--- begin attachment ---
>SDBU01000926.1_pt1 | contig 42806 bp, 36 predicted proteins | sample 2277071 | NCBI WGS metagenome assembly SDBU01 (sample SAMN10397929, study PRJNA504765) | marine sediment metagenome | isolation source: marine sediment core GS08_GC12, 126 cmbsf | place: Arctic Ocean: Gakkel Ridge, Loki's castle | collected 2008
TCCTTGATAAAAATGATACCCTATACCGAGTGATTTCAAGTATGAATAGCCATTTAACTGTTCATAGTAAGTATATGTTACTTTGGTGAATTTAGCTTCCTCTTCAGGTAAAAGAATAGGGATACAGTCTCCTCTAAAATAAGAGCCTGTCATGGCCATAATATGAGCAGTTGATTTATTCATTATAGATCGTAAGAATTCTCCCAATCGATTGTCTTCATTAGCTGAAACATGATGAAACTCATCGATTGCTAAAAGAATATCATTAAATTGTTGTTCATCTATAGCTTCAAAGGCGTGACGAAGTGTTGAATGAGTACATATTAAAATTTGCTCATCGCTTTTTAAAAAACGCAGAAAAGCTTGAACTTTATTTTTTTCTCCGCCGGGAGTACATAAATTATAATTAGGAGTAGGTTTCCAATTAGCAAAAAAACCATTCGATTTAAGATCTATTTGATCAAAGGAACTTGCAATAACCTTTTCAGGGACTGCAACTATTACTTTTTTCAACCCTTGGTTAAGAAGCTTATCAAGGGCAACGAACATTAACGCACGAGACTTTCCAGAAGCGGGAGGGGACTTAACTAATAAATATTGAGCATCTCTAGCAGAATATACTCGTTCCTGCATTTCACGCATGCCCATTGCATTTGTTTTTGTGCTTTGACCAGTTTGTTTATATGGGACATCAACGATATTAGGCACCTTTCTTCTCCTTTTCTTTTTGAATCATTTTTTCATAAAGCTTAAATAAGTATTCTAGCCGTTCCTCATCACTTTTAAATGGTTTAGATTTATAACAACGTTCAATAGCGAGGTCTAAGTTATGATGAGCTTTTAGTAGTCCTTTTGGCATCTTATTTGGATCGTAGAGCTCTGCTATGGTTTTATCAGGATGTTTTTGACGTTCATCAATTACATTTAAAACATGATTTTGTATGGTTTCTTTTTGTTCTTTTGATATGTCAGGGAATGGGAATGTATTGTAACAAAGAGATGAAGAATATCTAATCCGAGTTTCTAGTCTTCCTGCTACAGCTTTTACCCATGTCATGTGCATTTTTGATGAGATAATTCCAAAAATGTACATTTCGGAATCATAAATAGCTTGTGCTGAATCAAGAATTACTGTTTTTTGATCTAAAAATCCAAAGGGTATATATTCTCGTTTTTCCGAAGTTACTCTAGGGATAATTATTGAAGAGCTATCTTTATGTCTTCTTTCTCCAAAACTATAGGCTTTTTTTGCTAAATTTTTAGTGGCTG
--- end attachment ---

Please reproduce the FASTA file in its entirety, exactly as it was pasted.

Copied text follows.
>SDBU01000926.1_pt1 | contig 42806 bp, 36 predicted proteins | sample 2277071 | NCBI WGS metagenome assembly SDBU01 (sample SAMN10397929, study PRJNA504765) | marine sediment metagenome | isolation source: marine sediment core GS08_GC12, 126 cmbsf | place: Arctic Ocean: Gakkel Ridge, Loki's castle | collected 2008
TCCTTGATAAAAATGATACCCTATACCGAGTGATTTCAAGTATGAATAGCCATTTAACTGTTCATAGTAAGTATATGTTACTTTGGTGAATTTAGCTTCCTCTTCAGGTAAAAGAATAGGGATACAGTCTCCTCTAAAATAAGAGCCTGTCATGGCCATAATATGAGCAGTTGATTTATTCATTATAGATCGTAAGAATTCTCCCAATCGATTGTCTTCATTAGCTGAAACATGATGAAACTCATCGATTGCTAAAAGAATATCATTAAATTGTTGTTCATCTATAGCTTCAAAGGCGTGACGAAGTGTTGAATGAGTACATATTAAAATTTGCTCATCGCTTTTTAAAAAACGCAGAAAAGCTTGAACTTTATTTTTTTCTCCGCCGGGAGTACATAAATTATAATTAGGAGTAGGTTTCCAATTAGCAAAAAAACCATTCGATTTAAGATCTATTTGATCAAAGGAACTTGCAATAACCTTTTCAGGGACTGCAACTATTACTTTTTTCAACCCTTGGTTAAGAAGCTTATCAAGGGCAACGAACATTAACGCACGAGACTTTCCAGAAGCGGGAGGGGACTTAACTAATAAATATTGAGCATCTCTAGCAGAATATACTCGTTCCTGCATTTCACGCATGCCCATTGCATTTGTTTTTGTGCTTTGACCAGTTTGTTTATATGGGACATCAACGATATTAGGCACCTTTCTTCTCCTTTTCTTTTTGAATCATTTTTTCATAAAGCTTAAATAAGTATTCTAGCCGTTCCTCATCACTTTTAAATGGTTTAGATTTATAACAACGTTCAATAGCGAGGTCTAAGTTATGATGAGCTTTTAGTAGTCCTTTTGGCATCTTATTTGGATCGTAGAGCTCTGCTATGGTTTTATCAGGATGTTTTTGACGTTCATCAATTACATTTAAAACATGATTTTGTATGGTTTCTTTTTGTTCTTTTGATATGTCAGGGAATGGGAATGTATTGTAACAAAGAGATGAAGAATATCTAATCCGAGTTTCTAGTCTTCCTGCTACAGCTTTTACCCATGTCATGTGCATTTTTGATGAGATAATTCCAAAAATGTACATTTCGGAATCATAAATAGCTTGTGCTGAATCAAGAATTACTGTTTTTTGATCTAAAAATCCAAAGGGTATATATTCTCGTTTTTCCGAAGTTACTCTAGGGATAATTATTGAAGAGCTATCTTTATGTCTTCTTTCTCCAAAACTATAGGCTTTTTTTGCTAAATTTTTAGTGGCTG